6.         ApplicationContext context = new ClassPathXmlApplicationContext(“applicationContext.xml”);
  7.         Operation e = (Operation) context.getBean(“opBean”);
  8.         System.out.println(“calling msg…”);
  9.         e.msg();
  10.         System.out.println(“calling m…”);
  11.         e.m();
  12.         System.out.println(“calling k…”);
  13.         e.k();
  14.     }
  15. }

Output

  1. calling msg…
  2. additional concern
  3. msg() method invoked
  4. calling m…
  5. additional concern
  6. m() method invoked
  7. calling k…
  8. additional concern
  9. k() method invoked

As you can see, additional concern is printed before msg(), m() and k() method is invoked.

Now if you change the pointcut expression as given below:

  1. @Pointcut(“execution(* Operation.m*(..))”)

Now additional concern will be applied for the methods starting with m in Operation class. Output will be as this:

  1. calling msg…
  2. additional concern
  3. msg() method invoked
  4. calling m…
  5. additional concern
  6. m() method invoked
  7. calling k…
  8. k() method invoked

Now you can see additional concern is not printed before k() method invoked.


2) @After Example

The AspectJ after advice is applied after calling the actual business logic methods. It can be used to maintain log, security, notification etc.

Here, We are assuming that Operation.java, applicationContext.xml and Test.java files are same as given in @Before example.

Create the aspect class that contains after advice.

File: TrackOperation.java

  1. package com.Kreationnext;
  2. import org.aspectj.lang.JoinPoint;
  3. import org.aspectj.lang.annotation.Aspect;
  4. import org.aspectj.lang.annotation.After;
  5. import org.aspectj.lang.annotation.Pointcut;
  6. @Aspect
  7. public class TrackOperation{
  8.     @Pointcut(“execution(* Operation.*(..))”)
  9.     public void k(){}//pointcut name
  10.     @After(“k()”)//applying pointcut on after advice
  11.     public void myadvice(JoinPoint jp)//it is advice (after advice)
  12.     {
  13.         System.out.println(“additional concern”);
  14.         //System.out.println(“Method Signature: ”  + jp.getSignature());
  15.     }
  16. }

Output

  1. calling msg…
  2. msg() method invoked
  3. additional concern
  4. calling m…
  5. m() method invoked
  6. additional concern
  7. calling k…
  8. k() method invoked
  9. additional concern

You can see that additional concern is printed after calling msg(), m() and k() methods.


3) @AfterReturning Example

By using after returning advice, we can get the result in the advice.

Create the class that contains business logic.

File: Operation.java

  1. package com.Kreationnext;
  2. public  class Operation{
  3.     public int m(){System.out.println(“m() method invoked”);return 2;}
  4.     public int k(){System.out.println(“k() method invoked”);return 3;}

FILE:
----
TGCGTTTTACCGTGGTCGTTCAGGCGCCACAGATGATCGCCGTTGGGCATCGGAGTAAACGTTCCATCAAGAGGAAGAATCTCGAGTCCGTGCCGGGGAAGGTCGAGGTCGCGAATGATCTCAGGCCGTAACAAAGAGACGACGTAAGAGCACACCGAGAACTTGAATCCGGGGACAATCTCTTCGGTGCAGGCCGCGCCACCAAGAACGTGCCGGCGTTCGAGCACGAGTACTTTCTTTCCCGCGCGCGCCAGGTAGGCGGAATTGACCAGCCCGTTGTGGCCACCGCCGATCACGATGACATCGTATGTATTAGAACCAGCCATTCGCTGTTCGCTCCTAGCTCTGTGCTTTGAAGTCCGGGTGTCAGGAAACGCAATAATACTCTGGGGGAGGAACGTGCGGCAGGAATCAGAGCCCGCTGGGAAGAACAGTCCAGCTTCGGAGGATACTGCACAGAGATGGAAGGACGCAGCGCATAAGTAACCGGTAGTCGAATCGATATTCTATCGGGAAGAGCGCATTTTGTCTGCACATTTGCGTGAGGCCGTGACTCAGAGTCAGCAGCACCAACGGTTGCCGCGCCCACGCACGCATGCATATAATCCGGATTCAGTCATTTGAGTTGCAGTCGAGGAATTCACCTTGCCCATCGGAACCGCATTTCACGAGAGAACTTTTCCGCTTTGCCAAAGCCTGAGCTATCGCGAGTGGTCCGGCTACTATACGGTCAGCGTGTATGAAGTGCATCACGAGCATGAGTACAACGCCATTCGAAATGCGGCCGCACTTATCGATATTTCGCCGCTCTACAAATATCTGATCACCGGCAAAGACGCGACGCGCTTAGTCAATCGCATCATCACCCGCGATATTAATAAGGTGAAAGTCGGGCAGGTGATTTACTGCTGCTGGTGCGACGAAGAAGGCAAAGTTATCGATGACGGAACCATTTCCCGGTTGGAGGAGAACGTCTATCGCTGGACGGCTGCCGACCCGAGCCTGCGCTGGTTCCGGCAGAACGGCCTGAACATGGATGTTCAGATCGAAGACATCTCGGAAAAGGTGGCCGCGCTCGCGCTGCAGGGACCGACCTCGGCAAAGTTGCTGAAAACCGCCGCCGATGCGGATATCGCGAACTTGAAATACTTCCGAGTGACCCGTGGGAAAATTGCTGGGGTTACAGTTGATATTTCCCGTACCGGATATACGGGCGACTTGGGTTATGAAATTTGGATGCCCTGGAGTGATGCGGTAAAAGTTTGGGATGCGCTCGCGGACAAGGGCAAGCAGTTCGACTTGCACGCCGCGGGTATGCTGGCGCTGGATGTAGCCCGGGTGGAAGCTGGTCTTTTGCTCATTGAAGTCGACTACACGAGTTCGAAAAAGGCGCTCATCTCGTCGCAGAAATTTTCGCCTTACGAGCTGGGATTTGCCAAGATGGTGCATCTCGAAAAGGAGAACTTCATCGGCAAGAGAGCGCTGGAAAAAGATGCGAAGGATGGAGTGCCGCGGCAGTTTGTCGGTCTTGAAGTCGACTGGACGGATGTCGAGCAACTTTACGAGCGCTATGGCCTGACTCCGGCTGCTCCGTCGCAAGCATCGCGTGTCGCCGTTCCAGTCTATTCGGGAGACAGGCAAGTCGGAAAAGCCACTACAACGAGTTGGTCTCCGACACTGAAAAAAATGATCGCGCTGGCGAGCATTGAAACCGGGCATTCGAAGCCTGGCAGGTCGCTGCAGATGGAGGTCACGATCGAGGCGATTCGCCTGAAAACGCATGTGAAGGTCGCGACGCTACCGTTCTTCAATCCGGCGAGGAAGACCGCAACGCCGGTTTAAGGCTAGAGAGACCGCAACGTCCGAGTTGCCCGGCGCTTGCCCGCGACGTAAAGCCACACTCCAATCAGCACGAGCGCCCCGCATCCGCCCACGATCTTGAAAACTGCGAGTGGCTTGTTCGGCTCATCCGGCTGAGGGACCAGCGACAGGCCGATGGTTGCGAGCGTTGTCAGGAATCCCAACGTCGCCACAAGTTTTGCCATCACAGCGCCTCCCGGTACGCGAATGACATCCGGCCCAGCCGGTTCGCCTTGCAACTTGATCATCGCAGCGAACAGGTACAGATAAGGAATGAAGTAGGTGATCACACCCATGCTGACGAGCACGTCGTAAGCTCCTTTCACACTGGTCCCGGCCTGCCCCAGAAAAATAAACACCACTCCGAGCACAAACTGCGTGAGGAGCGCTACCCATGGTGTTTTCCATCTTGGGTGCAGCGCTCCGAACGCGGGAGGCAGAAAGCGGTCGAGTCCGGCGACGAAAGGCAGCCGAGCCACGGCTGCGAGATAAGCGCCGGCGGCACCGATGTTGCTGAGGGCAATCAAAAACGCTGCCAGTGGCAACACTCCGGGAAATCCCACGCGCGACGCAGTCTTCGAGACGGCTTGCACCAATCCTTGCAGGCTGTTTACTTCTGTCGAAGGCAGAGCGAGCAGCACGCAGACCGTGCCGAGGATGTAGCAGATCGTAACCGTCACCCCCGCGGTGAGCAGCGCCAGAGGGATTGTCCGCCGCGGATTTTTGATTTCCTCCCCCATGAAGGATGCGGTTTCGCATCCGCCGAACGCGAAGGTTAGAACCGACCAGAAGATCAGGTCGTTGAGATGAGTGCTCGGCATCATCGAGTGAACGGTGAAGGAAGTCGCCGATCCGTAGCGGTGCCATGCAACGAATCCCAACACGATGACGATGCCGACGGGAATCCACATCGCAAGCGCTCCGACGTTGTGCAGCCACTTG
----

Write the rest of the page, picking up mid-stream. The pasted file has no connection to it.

5. }

Create the aspect class that contains after returning advice.

File: TrackOperation.java

  1. package com.Kreationnext;
  2. import org.aspectj.lang.JoinPoint;
  3. import org.aspectj.lang.annotation.AfterReturning;
  4. import org.aspectj.lang.annotation.Aspect;
  5. @Aspect
  6. public class TrackOperation{
  7.     @AfterReturning(
  8.               pointcut = “execution(* Operation.*(..))”,
  9.               returning= “result”)
  10.     public void myadvice(JoinPoint jp,Object result)//it is advice (after returning advice)
  11.     {
  12.         System.out.println(“additional concern”);
  13.         System.out.println(“Method Signature: “  + jp.getSignature());
  14.         System.out.println(“Result in advice: “+result);
  15.         System.out.println(“end of after returning advice…”);
  16.     }
  17. }

File: applicationContext.xml

It is same as given in @Before advice example

File: Test.java

Now create the Test class that calls the actual methods.

  1. package com.Kreationnext;
  2. import org.springframework.context.ApplicationContext;
  3. import org.springframework.context.support.ClassPathXmlApplicationContext;
  4. public class Test{
  5.     public static void main(String[] args){
  6.         ApplicationContext context = new ClassPathXmlApplicationContext(“applicationContext.xml”);
  7.         Operation e = (Operation) context.getBean(“opBean”);
  8.         System.out.println(“calling m…”);
  9.         System.out.println(e.m());
  10.         System.out.println(“calling k…”);
  11.         System.out.println(e.k());
  12.     }
  13. }

Output

  1. calling m…
  2. m() method invoked
  3. additional concern
  4. Method Signature: int com.Kreationnext.Operation.m()
  5. Result in advice: 2
  6. end of after returning advice…
  7. 2
  8. calling k…
  9. k() method invoked
  10. additional concern
  11. Method Signature: int com.Kreationnext.Operation.k()
  12. Result in advice: 3
  13. end of after returning advice…
  14. 3

You can see that return value is printed two times, one is printed by TrackOperation class and second by Test class.


4) @Around Example